When putting together your portfolio, be sure to include 5-6 samples of your best work, making sure that at least one example includes an integrated marketing plan. Include a creative brief, a press release, and any awards and recognition you’ve received. If you know how to create graphics in Photoshop, be sure to include examples of your best design work as well.
Once you’ve gathered together the key components of your marketing portfolio, you need to decide on a format. There are many digital portfolio options out there including using PortfolioBox and Carbonmade, setting up your own website, using LinkedIn, or creating a presentation through Powerpoint or Prezi.
Networking is crucial, especially in the early stages
Marketing is inherently a social profession. So much of our success as marketers comes down to being able to cultivate relationships with others and learning how to communicate effectively. This is why having a strong network is key, especially during the early stages when you’re new to the industry.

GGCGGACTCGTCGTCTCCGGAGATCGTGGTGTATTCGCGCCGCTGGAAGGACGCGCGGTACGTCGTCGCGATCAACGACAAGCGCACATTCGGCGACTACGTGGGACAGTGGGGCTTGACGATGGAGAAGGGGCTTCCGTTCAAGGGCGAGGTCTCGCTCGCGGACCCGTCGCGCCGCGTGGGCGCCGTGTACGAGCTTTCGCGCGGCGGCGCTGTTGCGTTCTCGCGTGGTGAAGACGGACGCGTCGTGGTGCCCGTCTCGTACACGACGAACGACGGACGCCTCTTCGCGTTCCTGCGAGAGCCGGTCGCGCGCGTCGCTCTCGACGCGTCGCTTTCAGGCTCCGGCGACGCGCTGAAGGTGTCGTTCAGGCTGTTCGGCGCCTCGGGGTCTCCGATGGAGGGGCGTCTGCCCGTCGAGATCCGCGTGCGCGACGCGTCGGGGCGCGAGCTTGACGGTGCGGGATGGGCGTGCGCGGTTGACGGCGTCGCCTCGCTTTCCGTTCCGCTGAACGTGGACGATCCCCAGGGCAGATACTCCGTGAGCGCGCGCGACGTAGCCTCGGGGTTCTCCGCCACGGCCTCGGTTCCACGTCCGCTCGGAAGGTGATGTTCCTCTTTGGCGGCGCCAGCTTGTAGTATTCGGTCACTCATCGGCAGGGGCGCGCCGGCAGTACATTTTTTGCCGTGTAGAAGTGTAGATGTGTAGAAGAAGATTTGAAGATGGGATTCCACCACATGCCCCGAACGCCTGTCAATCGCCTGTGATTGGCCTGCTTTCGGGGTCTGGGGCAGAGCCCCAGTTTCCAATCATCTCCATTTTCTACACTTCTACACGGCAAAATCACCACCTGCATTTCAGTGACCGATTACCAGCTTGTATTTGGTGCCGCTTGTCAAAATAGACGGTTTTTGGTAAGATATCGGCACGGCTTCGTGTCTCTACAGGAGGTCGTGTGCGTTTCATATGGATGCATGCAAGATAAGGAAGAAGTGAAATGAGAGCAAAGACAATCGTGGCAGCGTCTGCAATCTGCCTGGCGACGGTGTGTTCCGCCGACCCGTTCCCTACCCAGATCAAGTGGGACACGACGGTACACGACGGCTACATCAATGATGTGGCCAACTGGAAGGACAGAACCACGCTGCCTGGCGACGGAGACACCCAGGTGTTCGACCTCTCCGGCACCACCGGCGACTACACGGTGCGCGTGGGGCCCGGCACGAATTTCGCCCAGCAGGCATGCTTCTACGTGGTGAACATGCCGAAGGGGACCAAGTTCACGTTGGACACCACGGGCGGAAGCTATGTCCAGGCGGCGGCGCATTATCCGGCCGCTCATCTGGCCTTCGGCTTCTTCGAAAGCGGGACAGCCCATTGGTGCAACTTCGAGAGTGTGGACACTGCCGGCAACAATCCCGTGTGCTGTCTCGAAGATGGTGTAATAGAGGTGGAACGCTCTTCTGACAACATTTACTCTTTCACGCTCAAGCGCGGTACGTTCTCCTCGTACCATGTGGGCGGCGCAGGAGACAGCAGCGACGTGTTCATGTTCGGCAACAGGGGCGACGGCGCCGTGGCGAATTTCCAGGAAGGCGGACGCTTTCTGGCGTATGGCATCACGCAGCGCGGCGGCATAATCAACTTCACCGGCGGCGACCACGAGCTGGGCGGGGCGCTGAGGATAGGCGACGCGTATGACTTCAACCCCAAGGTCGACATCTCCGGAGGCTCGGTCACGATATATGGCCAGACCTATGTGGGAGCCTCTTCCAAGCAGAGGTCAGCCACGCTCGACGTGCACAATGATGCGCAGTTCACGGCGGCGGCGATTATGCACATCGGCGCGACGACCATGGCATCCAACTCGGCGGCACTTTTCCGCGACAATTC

Having a strong network will help you connect with job opportunities that you’re not aware of. There are so many great jobs out there that are not advertised online, and the only way to know about them is through word of mouth or by being recommended by someone you know.